How to Make a Family Tree – The NARA
Below is a great article about how to make a family tree through the eyes of a first time visitor to the NARA. In it the author discusses the value of the color guides used to assist researchers with the NARA’s most common records. Make sure you visit the link below to visit the source of the guides online. These resources will surely help you figure out how to make a family tree.
I recently made my first visit to the National Archives and Record Administration (NARA). This is one in a series of articles inspired by that visit to help you make your first visit to the National Archives.
Colored sheet finding aids
National Archives staff have prepared over 160 pages of finding guides to assist researchers with their most common records. These guides are printed on various hues of colored paper. They can be found on a rack in the lobby once you arrive at the Archives.
Not 100% sure the purpose behind the color. These might have been a way to help them stand out or perhaps a coding system. If I learn more I’ll update this post.
While the National Archives has decided not to put these guides online, fortunately, the Mount Vernon Genealogical Society has decided to fill this void. The Mount Vernon Genealogical Society is located in the Washington, DC suburbs where society members are lucky enough to make frequent visits to the National Archives. Some members work there.
Harold McClendon, publicity chair for the society, says,
To make these sheets available to everyone, the Mount Vernon Genealogical Society is placing all of the guides on its web site in PDF format. The guides are organized into the following categories: African Americans, Asian Americans, Census, Citizenship, Civilian Federal Employees, District of Columbia, Early Congressional Private Claims, Immigration, lands, Military, Native American and 1885 State and Territorial Censuses. As new sheets are issued by the National Archives, copies are being added to the web site.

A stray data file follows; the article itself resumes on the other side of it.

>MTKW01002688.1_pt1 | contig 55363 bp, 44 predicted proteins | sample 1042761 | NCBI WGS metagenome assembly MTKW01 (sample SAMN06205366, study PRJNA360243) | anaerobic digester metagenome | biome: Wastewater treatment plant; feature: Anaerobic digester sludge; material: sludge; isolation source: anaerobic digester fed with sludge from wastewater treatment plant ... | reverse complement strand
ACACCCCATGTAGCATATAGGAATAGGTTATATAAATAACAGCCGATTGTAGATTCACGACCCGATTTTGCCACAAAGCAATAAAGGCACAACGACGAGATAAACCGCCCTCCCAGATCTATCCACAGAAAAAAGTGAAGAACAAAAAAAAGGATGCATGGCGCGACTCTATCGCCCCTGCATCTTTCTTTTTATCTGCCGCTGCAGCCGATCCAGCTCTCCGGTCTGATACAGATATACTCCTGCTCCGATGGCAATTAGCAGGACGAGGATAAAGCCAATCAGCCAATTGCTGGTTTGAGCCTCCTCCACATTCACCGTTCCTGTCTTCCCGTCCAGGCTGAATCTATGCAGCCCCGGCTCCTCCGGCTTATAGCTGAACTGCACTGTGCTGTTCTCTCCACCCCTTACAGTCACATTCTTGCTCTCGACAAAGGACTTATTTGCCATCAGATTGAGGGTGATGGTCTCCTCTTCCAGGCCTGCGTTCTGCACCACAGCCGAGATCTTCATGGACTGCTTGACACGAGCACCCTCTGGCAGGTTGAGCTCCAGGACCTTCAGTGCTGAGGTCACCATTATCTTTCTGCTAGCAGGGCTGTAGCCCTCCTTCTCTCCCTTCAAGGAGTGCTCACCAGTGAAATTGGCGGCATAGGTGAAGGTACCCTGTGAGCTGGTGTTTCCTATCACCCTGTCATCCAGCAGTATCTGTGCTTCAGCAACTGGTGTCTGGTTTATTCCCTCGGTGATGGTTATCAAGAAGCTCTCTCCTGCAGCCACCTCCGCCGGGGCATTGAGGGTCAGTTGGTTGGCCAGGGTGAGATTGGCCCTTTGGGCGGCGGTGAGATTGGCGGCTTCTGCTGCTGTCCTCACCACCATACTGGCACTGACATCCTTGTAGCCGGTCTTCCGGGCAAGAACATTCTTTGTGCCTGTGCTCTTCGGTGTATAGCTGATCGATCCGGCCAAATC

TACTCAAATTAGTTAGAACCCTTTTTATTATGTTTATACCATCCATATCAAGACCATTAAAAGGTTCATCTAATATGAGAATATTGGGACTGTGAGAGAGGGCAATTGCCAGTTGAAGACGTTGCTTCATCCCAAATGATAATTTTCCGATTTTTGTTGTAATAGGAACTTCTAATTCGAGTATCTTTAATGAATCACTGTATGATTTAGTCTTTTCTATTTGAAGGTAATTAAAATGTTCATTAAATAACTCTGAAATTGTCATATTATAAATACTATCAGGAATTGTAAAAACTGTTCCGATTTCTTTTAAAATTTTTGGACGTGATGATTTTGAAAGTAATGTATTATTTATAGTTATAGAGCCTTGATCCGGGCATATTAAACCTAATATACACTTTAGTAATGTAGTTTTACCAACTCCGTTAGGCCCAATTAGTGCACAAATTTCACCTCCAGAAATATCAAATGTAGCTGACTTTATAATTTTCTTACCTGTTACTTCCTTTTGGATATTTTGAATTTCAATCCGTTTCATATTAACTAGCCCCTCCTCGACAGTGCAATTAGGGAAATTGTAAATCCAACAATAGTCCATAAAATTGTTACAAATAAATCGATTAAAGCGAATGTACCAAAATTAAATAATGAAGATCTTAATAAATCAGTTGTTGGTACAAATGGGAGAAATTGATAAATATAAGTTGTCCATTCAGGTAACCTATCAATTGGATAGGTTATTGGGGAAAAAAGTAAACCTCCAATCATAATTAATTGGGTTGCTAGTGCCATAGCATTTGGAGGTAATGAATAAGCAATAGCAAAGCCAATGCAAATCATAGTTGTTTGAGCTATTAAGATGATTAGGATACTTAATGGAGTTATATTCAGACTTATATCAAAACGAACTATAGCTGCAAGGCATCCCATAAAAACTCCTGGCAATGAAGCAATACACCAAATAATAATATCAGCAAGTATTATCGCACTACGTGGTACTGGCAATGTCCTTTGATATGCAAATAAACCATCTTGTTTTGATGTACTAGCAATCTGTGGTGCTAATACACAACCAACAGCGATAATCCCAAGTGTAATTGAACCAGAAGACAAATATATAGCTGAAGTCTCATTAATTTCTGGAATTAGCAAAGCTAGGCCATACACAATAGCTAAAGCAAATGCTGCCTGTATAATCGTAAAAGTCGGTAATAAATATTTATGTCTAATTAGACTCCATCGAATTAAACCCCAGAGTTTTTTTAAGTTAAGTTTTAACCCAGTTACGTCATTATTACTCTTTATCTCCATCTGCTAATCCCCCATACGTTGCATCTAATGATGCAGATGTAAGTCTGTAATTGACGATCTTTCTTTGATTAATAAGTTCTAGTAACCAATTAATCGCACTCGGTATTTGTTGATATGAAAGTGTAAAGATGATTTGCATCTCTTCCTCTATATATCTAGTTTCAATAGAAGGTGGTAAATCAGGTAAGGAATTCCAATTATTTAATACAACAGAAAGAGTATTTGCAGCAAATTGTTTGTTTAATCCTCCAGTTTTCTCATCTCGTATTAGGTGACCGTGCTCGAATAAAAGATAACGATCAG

To access these finding aids, go to http://mvgenealogy.org/NARA_Guides.html. McClendon recommends printing the guides related to your research.
As you review the guide, you will then be better able to determine the specific publication to review in search of the desired records. You might even find that the National Archives has publications that you never knew existed.
Thank you, Harold McClendon and the Mount Vernon Genealogical Society for extending this service to the genealogical community.
(This posting is from The Ancestry Insider.)
Great information thanks to the folks at The Ancestry Insider. Use the link above to visit the original post directly and browse their site overall. When trying to figure out how to make a family tree every little bit of information helps.
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